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 What is the School of History and Anthropology?  What do we do?  Who are our staff and students?  What is our vision for the future?  How can you.

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Presentation on theme: " What is the School of History and Anthropology?  What do we do?  Who are our staff and students?  What is our vision for the future?  How can you."— Presentation transcript:


2  What is the School of History and Anthropology?  What do we do?  Who are our staff and students?  What is our vision for the future?  How can you be part of our community?

3 An interdisciplinary school Anthropological Studies History Irish Studies Cognition and Culture

4 Queen’s has a world-wide reputation for its reaching and research in Anthropological Studies. In addition to Anthropology we offer a unique range of courses in Ethnomusicology. Our regional interests include Ireland, the British Isles, Europe, Africa, South Asia, the Caribbean, the Czech Republic, West Africa, Japan, Latin America and Melanesia.

5 History at Queen’s covers periods and places as diverse as the Ancient Mediterranean, Medieval Byzantium, Reformation Germany, 19 th -Century Belfast, and Mozambique, New Orleans and Moscow in the 20 th Century. Our historians research and teach themes which include gender, the household and consumption, religion and missions, slavery and civil rights, national identities, and popular culture and music.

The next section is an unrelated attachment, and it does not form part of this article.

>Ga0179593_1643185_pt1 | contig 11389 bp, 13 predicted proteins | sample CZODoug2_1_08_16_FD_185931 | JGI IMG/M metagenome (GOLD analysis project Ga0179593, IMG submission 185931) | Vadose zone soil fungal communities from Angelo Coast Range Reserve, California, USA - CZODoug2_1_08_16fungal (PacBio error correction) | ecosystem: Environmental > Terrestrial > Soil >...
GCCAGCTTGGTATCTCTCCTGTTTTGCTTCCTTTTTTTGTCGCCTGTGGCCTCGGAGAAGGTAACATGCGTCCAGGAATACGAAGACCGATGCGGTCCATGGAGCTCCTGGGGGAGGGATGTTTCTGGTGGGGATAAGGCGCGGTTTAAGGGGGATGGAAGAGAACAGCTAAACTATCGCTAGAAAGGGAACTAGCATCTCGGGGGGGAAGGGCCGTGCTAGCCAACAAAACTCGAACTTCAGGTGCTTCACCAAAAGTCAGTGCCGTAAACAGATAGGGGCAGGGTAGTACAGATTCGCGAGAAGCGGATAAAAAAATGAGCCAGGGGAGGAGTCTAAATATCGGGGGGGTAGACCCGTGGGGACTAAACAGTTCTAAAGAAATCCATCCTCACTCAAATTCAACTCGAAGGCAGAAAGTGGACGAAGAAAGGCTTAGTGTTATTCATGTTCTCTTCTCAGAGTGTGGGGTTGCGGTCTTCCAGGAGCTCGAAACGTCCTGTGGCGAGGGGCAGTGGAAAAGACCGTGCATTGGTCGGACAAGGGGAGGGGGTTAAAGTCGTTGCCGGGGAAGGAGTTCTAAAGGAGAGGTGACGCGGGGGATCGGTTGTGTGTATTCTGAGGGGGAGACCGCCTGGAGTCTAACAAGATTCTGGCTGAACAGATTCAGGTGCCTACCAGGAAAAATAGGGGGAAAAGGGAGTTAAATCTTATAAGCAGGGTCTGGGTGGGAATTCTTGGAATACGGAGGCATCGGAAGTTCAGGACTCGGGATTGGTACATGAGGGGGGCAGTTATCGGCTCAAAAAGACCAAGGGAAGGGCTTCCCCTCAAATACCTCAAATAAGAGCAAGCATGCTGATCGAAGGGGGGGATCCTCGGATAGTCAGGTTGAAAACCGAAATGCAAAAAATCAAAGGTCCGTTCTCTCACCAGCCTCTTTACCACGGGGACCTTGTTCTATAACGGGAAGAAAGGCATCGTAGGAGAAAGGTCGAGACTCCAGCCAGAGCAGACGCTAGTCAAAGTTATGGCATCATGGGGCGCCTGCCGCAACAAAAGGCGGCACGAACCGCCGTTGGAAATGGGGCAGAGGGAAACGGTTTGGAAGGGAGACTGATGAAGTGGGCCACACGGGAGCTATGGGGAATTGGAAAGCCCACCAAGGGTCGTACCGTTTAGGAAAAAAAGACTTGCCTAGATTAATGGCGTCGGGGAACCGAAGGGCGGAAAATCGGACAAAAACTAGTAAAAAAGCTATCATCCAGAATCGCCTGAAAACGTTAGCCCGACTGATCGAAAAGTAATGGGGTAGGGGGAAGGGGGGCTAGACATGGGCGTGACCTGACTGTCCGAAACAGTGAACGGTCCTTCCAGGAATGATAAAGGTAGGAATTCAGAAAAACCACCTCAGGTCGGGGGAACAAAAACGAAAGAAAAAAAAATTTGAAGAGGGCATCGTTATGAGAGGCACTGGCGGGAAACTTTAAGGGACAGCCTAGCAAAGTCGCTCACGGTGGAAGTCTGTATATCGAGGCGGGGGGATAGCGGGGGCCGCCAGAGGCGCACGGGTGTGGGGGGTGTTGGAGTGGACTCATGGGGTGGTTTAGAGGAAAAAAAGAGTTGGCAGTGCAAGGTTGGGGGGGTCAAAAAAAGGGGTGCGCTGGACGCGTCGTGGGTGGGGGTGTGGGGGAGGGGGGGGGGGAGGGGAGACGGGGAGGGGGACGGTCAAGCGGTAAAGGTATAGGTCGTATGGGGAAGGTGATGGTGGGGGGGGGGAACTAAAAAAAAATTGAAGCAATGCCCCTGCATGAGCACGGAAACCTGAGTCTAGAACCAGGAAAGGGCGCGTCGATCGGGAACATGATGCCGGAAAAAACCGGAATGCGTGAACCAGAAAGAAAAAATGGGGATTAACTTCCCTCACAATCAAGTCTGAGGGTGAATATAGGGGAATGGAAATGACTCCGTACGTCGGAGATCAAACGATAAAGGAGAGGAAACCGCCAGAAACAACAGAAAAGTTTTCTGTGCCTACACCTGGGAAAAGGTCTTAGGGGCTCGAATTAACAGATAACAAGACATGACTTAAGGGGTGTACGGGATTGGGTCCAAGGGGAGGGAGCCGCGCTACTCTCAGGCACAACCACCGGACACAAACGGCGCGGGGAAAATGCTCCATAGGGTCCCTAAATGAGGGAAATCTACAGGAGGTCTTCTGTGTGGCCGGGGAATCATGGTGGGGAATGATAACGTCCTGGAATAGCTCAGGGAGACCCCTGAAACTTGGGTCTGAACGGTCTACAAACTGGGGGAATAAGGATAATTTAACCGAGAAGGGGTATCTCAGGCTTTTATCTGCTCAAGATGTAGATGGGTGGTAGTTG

6 The Institute operates as a focus for research being undertaken on Irish Studies. Its research strategy is to explore the social, political, cultural and geographical factors that have influenced the people of this island and its diasporas. Research is conducted into the physical and political environment of the north of Ireland, mapping its unique influence on wider Irish and British identities. The Institute also offers lively interdisciplinary teaching programmes in Irish Studies, and hosts a popular international summer school.

7 The ICC is one of the world's first centres for research in the cognitive science of culture. We offer a unique programme of doctoral research that is based on the recognition of a need to cross traditional disciplinary divisions in the scientific study of cultural phenomena.

8 A world-class research centre  History in top 20 UK university departments graded in RAE 2008  Anthropology in top 10 UK university departments graded in RAE 2008  QUB is part of the UK’s Russell Group of research- intensive universities

9 Research: 2010 Books Christopher Marsh, Music and society in early modern England (Cambridge UP, 2010) Scott Dixon, Protestants: a history from Wittenberg to Pennsylvania, 1517- 1740 (Wiley- Blackwell, 2010) Hastings Donnan and Fiona Magowan, The anthropology of sex (Berg, 2010) David Hayton, James Kelly and John Bergin (eds), The eighteenth- century composite state (Palgrave Macmillan, 2010)

10 More 2010 Books Keith Jeffery, MI6: the history of the Secret Intelligence Service, 1909-49 (Bloomsbury, 2010) Lisette Josephides, Melanesian odysseys: negotiating the self, narrative, and modernity (Berghahn Books, new edition, 2010) Fearghal McGarry, The rising: Ireland, Easter 1916 (Oxford UP, 2010) Marie Therese Flanagan, The transformation of the Irish church in the twelfth century (Boydell Press, 2010)